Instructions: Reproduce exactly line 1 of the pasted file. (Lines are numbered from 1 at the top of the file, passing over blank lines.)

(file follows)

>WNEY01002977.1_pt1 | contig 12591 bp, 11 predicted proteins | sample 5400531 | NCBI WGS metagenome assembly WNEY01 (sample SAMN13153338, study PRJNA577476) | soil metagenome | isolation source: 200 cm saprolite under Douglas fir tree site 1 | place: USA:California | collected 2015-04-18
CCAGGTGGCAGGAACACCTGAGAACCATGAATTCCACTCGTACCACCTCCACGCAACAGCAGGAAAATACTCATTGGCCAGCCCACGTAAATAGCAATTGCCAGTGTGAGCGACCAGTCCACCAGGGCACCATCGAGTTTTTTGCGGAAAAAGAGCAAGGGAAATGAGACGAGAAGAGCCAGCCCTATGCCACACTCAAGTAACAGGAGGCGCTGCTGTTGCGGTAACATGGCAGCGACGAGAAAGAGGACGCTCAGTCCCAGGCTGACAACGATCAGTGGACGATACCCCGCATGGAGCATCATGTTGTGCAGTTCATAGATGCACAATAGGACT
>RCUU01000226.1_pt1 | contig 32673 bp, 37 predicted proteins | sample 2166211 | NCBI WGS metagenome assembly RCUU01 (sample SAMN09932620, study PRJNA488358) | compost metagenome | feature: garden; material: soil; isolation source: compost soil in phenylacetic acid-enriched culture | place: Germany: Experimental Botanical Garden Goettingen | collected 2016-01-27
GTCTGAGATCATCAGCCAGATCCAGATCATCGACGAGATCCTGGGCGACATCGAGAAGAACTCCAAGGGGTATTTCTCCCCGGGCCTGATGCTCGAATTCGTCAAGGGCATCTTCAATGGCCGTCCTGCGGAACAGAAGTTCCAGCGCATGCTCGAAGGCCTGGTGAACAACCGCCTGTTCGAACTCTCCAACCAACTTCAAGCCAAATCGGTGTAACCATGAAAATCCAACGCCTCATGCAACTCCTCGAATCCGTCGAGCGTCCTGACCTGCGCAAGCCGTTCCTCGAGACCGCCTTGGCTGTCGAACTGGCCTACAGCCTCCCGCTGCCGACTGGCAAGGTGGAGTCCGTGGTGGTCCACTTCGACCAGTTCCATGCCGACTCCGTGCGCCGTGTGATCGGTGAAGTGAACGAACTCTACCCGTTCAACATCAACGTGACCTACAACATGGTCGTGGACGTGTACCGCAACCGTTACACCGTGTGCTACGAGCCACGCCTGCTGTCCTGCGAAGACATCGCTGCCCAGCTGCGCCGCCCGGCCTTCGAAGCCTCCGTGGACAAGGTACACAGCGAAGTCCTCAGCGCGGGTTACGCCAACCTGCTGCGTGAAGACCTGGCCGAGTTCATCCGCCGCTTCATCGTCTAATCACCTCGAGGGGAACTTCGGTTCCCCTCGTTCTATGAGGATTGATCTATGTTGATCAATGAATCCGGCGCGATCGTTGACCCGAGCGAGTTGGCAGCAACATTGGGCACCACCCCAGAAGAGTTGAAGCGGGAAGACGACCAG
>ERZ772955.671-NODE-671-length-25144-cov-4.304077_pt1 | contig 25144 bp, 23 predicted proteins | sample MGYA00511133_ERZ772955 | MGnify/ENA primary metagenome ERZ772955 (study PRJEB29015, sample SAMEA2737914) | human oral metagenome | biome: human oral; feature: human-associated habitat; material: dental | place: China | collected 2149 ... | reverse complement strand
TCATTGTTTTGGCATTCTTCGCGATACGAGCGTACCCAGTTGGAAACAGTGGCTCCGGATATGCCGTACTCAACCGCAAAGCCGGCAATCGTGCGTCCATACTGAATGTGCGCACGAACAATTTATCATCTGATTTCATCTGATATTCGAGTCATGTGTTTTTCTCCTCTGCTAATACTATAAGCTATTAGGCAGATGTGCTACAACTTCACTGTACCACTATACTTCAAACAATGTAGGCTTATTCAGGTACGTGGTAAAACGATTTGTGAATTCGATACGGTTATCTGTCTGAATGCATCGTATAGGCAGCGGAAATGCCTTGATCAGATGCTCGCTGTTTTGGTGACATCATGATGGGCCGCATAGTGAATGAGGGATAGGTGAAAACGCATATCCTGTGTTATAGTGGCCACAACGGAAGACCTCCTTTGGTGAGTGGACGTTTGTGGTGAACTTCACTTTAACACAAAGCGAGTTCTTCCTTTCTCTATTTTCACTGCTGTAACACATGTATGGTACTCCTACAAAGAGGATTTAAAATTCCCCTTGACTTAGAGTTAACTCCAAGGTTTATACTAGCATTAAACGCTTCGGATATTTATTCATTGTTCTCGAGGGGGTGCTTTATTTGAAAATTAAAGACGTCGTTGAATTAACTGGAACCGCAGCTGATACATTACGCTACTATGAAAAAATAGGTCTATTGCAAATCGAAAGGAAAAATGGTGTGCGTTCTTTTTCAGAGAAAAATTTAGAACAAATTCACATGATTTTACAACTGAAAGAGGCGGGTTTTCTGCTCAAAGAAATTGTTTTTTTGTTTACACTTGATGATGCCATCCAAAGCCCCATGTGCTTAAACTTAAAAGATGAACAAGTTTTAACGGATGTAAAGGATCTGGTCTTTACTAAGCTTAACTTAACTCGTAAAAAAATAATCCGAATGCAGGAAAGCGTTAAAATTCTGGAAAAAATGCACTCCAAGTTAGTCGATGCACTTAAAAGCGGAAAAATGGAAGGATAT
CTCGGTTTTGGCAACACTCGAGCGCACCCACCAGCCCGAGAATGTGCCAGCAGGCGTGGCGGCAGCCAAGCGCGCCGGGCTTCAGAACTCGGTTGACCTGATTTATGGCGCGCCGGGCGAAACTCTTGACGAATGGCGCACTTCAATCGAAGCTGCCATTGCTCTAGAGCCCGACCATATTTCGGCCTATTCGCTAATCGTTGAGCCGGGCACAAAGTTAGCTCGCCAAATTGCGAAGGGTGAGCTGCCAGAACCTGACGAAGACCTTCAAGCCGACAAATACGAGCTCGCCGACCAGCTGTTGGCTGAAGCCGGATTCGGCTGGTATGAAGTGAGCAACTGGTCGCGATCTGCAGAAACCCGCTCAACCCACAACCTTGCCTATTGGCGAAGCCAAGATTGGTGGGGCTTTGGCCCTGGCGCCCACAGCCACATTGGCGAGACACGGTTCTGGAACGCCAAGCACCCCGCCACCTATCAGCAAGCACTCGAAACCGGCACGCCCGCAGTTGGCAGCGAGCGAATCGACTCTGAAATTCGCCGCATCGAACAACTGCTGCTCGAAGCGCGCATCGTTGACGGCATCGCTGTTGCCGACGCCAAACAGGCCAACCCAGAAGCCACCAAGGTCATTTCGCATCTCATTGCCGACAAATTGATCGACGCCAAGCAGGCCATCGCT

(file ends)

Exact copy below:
>WNEY01002977.1_pt1 | contig 12591 bp, 11 predicted proteins | sample 5400531 | NCBI WGS metagenome assembly WNEY01 (sample SAMN13153338, study PRJNA577476) | soil metagenome | isolation source: 200 cm saprolite under Douglas fir tree site 1 | place: USA:California | collected 2015-04-18